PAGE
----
Fuel doors need regular maintenance such as lubrication, and your gas cap (if your vehicle has one) should seal properly.  Have your service facility inspect those regularly. Wherever your fuel filler is, it's obviously important that you can get at it easily because you have to fuel up sometime. Otherwise, you're not going to go too far!

PDR
1008 N. Cunningham Avenue
Urbana, Illinois 61802
217-367-9481
http://www.pdrauto.com

H20 No! (Driving Through Standing Water)

In a year marked by unusually heavy flooding in North America, drivers are very aware of the possibility they may find themselves driving where water has come over the road.  It can be a daunting and frightening situation.  Flooding waters can move quickly and unpredictably, so you have to keep your wits about you when you encounter that situation.

Here a sample of one vehicle manufacturer's guidelines on what to do.  First, the vehicle is designed to go through some water, but you must be careful.  Never attempt to drive through water deeper than the bottom of your tires.

You can get out of your vehicle to check the depth of the water, but you can never be sure that you aren't going to drive into a spot where the road has washed away.  You can't see below the surface of the water, and suddenly you could find yourself in a place where the road drops off unexpectedly.  In swift moving storm runoff, your vehicle could literally be floating away with the current, putting your life and those of your passengers in mortal danger.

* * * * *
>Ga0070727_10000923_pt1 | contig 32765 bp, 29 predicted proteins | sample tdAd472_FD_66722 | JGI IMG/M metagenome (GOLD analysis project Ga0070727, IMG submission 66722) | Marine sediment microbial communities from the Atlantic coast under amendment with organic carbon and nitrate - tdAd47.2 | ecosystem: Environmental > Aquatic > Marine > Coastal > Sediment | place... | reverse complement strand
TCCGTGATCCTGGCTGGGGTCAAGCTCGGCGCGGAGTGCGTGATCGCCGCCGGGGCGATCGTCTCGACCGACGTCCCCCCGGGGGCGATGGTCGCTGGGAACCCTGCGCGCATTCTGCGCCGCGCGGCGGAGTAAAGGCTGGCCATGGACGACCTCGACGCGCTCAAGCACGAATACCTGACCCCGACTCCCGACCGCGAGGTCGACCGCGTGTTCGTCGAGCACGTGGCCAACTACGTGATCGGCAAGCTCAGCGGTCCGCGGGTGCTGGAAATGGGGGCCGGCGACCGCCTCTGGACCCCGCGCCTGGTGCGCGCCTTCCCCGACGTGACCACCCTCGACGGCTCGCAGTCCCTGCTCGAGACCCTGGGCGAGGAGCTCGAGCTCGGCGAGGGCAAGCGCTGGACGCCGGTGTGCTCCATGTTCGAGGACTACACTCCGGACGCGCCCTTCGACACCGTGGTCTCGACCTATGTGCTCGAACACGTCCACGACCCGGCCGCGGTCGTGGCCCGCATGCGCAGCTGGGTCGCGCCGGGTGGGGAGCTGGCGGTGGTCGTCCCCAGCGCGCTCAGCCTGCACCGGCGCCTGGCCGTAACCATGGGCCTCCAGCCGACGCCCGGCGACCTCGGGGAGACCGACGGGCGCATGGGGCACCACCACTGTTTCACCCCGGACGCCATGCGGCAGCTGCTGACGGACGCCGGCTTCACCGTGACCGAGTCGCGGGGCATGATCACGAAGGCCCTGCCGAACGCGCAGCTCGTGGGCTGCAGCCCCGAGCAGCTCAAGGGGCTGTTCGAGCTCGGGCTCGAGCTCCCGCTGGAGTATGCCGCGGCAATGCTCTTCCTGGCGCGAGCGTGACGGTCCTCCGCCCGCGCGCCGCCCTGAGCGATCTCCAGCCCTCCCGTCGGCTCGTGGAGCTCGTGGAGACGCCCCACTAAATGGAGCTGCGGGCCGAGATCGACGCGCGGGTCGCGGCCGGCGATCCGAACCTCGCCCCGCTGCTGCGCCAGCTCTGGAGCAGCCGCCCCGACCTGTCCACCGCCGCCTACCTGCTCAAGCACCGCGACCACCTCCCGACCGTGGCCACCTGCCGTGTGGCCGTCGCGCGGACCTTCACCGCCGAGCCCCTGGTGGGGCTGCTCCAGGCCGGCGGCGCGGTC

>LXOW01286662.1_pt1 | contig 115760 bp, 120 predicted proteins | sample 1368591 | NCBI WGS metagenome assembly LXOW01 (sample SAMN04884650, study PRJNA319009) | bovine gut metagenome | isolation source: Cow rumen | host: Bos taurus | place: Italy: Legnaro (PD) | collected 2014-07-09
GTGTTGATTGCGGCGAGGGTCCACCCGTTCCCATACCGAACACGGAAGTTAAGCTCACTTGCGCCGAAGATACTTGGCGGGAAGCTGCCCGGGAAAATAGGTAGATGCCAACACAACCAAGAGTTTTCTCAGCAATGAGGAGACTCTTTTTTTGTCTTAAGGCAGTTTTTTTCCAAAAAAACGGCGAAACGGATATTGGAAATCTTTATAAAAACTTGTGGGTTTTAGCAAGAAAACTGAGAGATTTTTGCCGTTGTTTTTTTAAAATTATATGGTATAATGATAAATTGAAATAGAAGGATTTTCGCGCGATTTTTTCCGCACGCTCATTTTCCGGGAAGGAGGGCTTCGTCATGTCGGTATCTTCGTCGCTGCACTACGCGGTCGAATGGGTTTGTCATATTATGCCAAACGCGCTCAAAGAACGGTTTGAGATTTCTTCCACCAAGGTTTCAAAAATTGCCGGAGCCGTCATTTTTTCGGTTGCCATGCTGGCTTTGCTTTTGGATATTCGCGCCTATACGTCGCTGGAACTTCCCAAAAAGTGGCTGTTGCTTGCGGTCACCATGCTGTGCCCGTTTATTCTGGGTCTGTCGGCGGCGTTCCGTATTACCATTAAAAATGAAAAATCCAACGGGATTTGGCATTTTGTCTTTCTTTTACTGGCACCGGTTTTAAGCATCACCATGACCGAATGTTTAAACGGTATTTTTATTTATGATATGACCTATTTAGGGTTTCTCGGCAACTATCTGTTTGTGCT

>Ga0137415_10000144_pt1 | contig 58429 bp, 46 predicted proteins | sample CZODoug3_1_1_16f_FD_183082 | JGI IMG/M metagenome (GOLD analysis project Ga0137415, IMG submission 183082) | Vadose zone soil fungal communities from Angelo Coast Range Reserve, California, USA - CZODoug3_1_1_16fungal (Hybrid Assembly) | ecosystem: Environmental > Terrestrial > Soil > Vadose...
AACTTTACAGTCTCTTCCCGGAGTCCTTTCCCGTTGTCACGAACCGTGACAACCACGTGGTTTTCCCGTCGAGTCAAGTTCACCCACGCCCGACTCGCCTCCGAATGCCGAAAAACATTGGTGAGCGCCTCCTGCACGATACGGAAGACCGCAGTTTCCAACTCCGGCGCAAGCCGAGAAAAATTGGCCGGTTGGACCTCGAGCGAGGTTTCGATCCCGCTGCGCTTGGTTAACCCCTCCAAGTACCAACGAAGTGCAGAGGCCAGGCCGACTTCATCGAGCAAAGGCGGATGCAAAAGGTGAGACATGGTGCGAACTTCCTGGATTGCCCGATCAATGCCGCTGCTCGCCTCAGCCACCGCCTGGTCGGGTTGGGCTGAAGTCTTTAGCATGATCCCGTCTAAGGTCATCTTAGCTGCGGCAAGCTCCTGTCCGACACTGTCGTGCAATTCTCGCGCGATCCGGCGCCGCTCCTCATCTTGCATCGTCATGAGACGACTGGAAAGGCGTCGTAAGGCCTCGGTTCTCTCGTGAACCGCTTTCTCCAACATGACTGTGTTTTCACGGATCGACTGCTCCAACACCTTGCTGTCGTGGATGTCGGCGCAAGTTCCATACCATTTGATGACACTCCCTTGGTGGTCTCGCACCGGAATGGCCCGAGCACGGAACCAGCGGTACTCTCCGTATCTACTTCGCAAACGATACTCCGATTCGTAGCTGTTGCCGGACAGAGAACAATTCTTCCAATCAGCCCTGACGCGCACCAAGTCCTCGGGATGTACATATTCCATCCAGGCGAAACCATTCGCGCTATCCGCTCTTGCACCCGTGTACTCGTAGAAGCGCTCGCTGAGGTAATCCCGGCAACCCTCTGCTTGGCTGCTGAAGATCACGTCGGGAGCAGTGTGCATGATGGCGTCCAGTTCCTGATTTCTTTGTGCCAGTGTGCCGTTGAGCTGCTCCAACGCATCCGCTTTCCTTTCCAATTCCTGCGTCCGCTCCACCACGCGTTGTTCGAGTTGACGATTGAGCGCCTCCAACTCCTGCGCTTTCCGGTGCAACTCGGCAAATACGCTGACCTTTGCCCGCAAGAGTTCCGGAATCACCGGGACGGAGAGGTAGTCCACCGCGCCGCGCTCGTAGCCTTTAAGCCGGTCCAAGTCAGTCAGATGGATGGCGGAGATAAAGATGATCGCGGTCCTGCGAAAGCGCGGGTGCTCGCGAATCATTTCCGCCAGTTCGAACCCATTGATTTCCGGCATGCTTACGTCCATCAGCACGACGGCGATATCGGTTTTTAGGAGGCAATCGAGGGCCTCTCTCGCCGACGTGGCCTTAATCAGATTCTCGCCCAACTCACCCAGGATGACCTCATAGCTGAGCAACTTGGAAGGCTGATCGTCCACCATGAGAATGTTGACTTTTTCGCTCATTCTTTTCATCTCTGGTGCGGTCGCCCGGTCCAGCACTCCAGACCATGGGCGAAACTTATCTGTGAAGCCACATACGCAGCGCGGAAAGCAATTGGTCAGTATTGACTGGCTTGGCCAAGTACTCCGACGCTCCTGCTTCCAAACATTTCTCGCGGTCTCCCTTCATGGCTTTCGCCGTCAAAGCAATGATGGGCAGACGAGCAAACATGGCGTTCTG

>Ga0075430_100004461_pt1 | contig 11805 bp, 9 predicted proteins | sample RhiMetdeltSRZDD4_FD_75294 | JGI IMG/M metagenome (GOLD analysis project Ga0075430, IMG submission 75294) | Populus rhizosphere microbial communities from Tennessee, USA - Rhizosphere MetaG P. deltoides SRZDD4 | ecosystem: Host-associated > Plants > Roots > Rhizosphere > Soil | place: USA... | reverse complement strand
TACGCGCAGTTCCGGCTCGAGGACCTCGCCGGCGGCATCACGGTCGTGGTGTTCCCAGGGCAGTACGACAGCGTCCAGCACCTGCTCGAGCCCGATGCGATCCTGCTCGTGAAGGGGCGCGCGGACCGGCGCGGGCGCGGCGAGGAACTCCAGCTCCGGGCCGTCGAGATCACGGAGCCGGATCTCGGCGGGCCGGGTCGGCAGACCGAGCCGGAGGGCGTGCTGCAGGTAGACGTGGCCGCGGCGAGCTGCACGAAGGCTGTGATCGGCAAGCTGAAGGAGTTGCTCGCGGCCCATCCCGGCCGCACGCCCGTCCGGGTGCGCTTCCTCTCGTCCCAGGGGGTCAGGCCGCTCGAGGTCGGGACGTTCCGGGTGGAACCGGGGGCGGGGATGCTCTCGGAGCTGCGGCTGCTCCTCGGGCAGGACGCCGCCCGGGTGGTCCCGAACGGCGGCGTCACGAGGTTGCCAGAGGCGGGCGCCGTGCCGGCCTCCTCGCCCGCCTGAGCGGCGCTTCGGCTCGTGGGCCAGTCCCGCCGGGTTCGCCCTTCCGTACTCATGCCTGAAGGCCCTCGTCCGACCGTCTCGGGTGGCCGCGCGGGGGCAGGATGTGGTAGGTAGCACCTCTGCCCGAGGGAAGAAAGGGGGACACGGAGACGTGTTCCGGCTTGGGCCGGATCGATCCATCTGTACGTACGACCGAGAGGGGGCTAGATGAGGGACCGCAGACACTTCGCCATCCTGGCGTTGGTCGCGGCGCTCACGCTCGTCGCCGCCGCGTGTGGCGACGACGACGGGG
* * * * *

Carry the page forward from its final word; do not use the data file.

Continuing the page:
Never go more than 5mph/8 km/hr when you drive through standing water.  That minimizes the waves you create.  If you DO find yourself in water that is touching your drivetrain components, that water can damage them.  And if you get water in your engine, it can lock up in seconds and stall.  The potential damage can be catastrophic.

You may have found yourself driving in water deep enough to reach your drivetrain components, and it's essential that you have a technician check the fluids to make sure they haven't been contaminated.  That includes engine oil, transmission and axle.  Driving with fluids contaminated with water can severely damage those components.